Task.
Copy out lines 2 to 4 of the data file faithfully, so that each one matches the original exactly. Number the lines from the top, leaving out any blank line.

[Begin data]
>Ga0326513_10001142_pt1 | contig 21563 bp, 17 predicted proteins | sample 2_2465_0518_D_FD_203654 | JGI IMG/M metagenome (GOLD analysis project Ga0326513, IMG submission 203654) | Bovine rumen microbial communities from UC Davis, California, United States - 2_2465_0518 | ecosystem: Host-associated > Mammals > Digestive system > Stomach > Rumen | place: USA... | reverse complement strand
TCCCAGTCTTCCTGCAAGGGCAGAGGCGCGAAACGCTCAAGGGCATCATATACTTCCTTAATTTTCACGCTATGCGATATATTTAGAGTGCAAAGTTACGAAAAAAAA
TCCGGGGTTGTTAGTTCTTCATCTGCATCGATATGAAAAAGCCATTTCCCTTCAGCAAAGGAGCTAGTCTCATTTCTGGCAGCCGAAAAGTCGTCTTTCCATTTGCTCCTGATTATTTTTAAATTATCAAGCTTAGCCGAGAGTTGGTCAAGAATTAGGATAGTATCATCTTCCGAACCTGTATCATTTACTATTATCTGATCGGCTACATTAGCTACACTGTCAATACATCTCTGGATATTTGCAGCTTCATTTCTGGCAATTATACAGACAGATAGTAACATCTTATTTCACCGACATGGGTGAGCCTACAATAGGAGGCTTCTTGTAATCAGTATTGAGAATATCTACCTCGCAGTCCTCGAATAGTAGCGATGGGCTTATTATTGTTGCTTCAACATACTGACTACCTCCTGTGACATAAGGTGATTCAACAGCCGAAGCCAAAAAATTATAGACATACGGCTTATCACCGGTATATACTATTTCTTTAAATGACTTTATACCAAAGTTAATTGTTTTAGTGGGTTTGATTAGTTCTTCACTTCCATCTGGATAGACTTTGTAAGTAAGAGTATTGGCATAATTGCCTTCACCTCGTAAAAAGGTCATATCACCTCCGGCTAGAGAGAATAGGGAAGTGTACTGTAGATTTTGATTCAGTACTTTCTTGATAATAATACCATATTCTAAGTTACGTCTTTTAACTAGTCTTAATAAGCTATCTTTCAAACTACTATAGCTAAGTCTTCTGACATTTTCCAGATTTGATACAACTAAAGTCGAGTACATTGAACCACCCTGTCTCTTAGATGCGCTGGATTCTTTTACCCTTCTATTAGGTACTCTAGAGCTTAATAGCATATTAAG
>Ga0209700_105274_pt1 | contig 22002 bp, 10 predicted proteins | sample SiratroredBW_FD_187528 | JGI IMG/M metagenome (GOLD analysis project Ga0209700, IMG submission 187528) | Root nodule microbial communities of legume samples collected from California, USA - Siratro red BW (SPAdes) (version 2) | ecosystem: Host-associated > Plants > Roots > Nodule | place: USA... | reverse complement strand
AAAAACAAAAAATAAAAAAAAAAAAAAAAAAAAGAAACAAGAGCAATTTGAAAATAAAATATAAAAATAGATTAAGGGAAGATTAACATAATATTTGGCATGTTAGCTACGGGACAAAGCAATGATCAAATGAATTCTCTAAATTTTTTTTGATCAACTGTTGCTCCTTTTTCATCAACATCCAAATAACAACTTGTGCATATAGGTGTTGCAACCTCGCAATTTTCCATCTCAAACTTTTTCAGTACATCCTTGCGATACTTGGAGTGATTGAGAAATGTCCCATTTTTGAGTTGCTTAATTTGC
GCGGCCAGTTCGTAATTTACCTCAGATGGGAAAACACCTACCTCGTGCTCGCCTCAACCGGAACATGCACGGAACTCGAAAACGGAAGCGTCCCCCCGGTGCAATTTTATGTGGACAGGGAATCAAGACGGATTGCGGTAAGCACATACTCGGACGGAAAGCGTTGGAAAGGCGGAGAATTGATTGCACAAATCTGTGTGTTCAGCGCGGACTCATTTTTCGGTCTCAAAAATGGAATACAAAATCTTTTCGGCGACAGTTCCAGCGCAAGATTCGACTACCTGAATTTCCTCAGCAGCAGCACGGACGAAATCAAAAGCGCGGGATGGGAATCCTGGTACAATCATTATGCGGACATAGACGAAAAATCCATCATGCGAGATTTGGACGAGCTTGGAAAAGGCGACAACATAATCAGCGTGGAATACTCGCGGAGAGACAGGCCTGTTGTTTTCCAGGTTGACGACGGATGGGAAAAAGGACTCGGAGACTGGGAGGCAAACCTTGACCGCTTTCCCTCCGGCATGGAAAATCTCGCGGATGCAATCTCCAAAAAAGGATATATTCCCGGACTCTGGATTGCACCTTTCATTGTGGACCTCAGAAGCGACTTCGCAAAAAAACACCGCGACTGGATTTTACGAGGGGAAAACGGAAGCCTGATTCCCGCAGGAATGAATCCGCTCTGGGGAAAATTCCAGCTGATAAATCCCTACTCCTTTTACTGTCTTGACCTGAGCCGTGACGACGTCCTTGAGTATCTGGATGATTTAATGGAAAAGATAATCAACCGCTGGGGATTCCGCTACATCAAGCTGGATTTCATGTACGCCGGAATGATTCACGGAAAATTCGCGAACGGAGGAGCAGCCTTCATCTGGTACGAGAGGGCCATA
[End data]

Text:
TCCCAGTCTTCCTGCAAGGGCAGAGGCGCGAAACGCTCAAGGGCATCATATACTTCCTTAATTTTCACGCTATGCGATATATTTAGAGTGCAAAGTTACGAAAAAAAA
TCCGGGGTTGTTAGTTCTTCATCTGCATCGATATGAAAAAGCCATTTCCCTTCAGCAAAGGAGCTAGTCTCATTTCTGGCAGCCGAAAAGTCGTCTTTCCATTTGCTCCTGATTATTTTTAAATTATCAAGCTTAGCCGAGAGTTGGTCAAGAATTAGGATAGTATCATCTTCCGAACCTGTATCATTTACTATTATCTGATCGGCTACATTAGCTACACTGTCAATACATCTCTGGATATTTGCAGCTTCATTTCTGGCAATTATACAGACAGATAGTAACATCTTATTTCACCGACATGGGTGAGCCTACAATAGGAGGCTTCTTGTAATCAGTATTGAGAATATCTACCTCGCAGTCCTCGAATAGTAGCGATGGGCTTATTATTGTTGCTTCAACATACTGACTACCTCCTGTGACATAAGGTGATTCAACAGCCGAAGCCAAAAAATTATAGACATACGGCTTATCACCGGTATATACTATTTCTTTAAATGACTTTATACCAAAGTTAATTGTTTTAGTGGGTTTGATTAGTTCTTCACTTCCATCTGGATAGACTTTGTAAGTAAGAGTATTGGCATAATTGCCTTCACCTCGTAAAAAGGTCATATCACCTCCGGCTAGAGAGAATAGGGAAGTGTACTGTAGATTTTGATTCAGTACTTTCTTGATAATAATACCATATTCTAAGTTACGTCTTTTAACTAGTCTTAATAAGCTATCTTTCAAACTACTATAGCTAAGTCTTCTGACATTTTCCAGATTTGATACAACTAAAGTCGAGTACATTGAACCACCCTGTCTCTTAGATGCGCTGGATTCTTTTACCCTTCTATTAGGTACTCTAGAGCTTAATAGCATATTAAG
>Ga0209700_105274_pt1 | contig 22002 bp, 10 predicted proteins | sample SiratroredBW_FD_187528 | JGI IMG/M metagenome (GOLD analysis project Ga0209700, IMG submission 187528) | Root nodule microbial communities of legume samples collected from California, USA - Siratro red BW (SPAdes) (version 2) | ecosystem: Host-associated > Plants > Roots > Nodule | place: USA... | reverse complement strand